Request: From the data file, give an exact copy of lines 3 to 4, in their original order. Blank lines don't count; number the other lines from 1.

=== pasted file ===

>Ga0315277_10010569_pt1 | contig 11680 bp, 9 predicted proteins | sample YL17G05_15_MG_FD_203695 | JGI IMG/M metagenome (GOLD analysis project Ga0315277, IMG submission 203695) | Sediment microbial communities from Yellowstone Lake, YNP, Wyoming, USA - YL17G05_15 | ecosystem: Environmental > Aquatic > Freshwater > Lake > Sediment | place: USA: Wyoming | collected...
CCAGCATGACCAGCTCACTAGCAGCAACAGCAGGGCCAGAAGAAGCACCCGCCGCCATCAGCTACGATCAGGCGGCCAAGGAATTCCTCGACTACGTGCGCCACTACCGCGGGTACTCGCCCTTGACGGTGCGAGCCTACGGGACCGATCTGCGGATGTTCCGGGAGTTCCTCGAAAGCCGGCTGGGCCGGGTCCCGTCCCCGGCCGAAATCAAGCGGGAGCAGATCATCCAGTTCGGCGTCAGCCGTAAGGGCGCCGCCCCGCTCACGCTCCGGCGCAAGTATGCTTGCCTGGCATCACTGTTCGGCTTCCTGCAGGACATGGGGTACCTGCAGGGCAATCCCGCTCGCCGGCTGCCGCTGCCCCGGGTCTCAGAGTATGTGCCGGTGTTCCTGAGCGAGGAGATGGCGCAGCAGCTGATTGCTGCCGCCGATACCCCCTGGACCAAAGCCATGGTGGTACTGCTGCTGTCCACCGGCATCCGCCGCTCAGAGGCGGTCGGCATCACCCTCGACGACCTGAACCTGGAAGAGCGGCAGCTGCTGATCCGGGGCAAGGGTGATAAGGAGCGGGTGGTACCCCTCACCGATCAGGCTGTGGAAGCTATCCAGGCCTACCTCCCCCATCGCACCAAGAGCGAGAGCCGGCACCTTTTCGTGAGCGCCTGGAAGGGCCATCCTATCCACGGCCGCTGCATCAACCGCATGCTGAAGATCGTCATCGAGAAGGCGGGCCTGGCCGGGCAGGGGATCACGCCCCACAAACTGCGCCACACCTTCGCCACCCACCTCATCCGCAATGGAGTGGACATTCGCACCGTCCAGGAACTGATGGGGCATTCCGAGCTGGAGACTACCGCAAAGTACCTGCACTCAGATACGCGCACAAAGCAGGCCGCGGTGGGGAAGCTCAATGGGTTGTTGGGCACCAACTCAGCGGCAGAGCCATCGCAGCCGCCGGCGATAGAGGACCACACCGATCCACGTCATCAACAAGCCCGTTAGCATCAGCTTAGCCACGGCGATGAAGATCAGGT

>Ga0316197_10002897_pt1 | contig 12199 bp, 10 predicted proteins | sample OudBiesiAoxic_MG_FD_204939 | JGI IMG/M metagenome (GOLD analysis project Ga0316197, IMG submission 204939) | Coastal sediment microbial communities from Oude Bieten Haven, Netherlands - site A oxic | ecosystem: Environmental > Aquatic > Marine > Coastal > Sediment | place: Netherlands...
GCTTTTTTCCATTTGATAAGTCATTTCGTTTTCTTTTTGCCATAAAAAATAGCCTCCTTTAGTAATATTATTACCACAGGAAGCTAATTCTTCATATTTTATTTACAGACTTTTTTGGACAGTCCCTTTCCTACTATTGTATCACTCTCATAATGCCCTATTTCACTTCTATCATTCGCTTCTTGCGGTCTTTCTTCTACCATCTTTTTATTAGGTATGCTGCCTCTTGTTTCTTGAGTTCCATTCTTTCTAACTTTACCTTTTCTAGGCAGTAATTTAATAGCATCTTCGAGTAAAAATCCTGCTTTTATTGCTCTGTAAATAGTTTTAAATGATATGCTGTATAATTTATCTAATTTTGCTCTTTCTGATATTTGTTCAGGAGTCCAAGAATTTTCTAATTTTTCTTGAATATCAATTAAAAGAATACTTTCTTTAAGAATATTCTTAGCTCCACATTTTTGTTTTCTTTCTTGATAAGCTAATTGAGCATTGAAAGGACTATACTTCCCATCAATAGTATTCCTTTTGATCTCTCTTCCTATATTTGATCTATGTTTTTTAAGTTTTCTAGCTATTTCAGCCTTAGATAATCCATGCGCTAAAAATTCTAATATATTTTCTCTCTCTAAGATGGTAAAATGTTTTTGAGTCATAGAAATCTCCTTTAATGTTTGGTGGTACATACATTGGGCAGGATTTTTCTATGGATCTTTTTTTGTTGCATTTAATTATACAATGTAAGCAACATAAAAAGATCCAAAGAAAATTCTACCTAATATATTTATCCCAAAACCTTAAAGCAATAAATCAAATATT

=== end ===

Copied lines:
>Ga0316197_10002897_pt1 | contig 12199 bp, 10 predicted proteins | sample OudBiesiAoxic_MG_FD_204939 | JGI IMG/M metagenome (GOLD analysis project Ga0316197, IMG submission 204939) | Coastal sediment microbial communities from Oude Bieten Haven, Netherlands - site A oxic | ecosystem: Environmental > Aquatic > Marine > Coastal > Sediment | place: Netherlands...
GCTTTTTTCCATTTGATAAGTCATTTCGTTTTCTTTTTGCCATAAAAAATAGCCTCCTTTAGTAATATTATTACCACAGGAAGCTAATTCTTCATATTTTATTTACAGACTTTTTTGGACAGTCCCTTTCCTACTATTGTATCACTCTCATAATGCCCTATTTCACTTCTATCATTCGCTTCTTGCGGTCTTTCTTCTACCATCTTTTTATTAGGTATGCTGCCTCTTGTTTCTTGAGTTCCATTCTTTCTAACTTTACCTTTTCTAGGCAGTAATTTAATAGCATCTTCGAGTAAAAATCCTGCTTTTATTGCTCTGTAAATAGTTTTAAATGATATGCTGTATAATTTATCTAATTTTGCTCTTTCTGATATTTGTTCAGGAGTCCAAGAATTTTCTAATTTTTCTTGAATATCAATTAAAAGAATACTTTCTTTAAGAATATTCTTAGCTCCACATTTTTGTTTTCTTTCTTGATAAGCTAATTGAGCATTGAAAGGACTATACTTCCCATCAATAGTATTCCTTTTGATCTCTCTTCCTATATTTGATCTATGTTTTTTAAGTTTTCTAGCTATTTCAGCCTTAGATAATCCATGCGCTAAAAATTCTAATATATTTTCTCTCTCTAAGATGGTAAAATGTTTTTGAGTCATAGAAATCTCCTTTAATGTTTGGTGGTACATACATTGGGCAGGATTTTTCTATGGATCTTTTTTTGTTGCATTTAATTATACAATGTAAGCAACATAAAAAGATCCAAAGAAAATTCTACCTAATATATTTATCCCAAAACCTTAAAGCAATAAATCAAATATT